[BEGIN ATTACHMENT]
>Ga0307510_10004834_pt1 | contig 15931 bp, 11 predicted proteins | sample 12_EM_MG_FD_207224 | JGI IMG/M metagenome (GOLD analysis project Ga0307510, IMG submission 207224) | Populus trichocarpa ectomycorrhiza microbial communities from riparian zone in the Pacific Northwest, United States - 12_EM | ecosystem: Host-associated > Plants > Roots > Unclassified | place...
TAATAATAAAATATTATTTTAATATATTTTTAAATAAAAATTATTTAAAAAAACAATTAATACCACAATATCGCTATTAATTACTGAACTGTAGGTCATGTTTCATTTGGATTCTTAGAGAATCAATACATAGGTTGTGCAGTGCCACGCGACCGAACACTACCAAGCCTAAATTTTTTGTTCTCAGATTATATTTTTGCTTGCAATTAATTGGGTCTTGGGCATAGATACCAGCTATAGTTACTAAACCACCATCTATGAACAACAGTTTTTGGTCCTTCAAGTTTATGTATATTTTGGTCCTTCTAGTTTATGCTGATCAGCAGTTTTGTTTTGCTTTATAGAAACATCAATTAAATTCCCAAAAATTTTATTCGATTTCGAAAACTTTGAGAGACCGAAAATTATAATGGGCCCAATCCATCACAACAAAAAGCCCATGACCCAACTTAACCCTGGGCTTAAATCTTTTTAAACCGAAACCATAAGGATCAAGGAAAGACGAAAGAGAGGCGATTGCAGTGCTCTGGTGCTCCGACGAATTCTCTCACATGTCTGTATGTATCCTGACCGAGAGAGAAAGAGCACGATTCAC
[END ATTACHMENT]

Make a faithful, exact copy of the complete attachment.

>Ga0307510_10004834_pt1 | contig 15931 bp, 11 predicted proteins | sample 12_EM_MG_FD_207224 | JGI IMG/M metagenome (GOLD analysis project Ga0307510, IMG submission 207224) | Populus trichocarpa ectomycorrhiza microbial communities from riparian zone in the Pacific Northwest, United States - 12_EM | ecosystem: Host-associated > Plants > Roots > Unclassified | place...
TAATAATAAAATATTATTTTAATATATTTTTAAATAAAAATTATTTAAAAAAACAATTAATACCACAATATCGCTATTAATTACTGAACTGTAGGTCATGTTTCATTTGGATTCTTAGAGAATCAATACATAGGTTGTGCAGTGCCACGCGACCGAACACTACCAAGCCTAAATTTTTTGTTCTCAGATTATATTTTTGCTTGCAATTAATTGGGTCTTGGGCATAGATACCAGCTATAGTTACTAAACCACCATCTATGAACAACAGTTTTTGGTCCTTCAAGTTTATGTATATTTTGGTCCTTCTAGTTTATGCTGATCAGCAGTTTTGTTTTGCTTTATAGAAACATCAATTAAATTCCCAAAAATTTTATTCGATTTCGAAAACTTTGAGAGACCGAAAATTATAATGGGCCCAATCCATCACAACAAAAAGCCCATGACCCAACTTAACCCTGGGCTTAAATCTTTTTAAACCGAAACCATAAGGATCAAGGAAAGACGAAAGAGAGGCGATTGCAGTGCTCTGGTGCTCCGACGAATTCTCTCACATGTCTGTATGTATCCTGACCGAGAGAGAAAGAGCACGATTCAC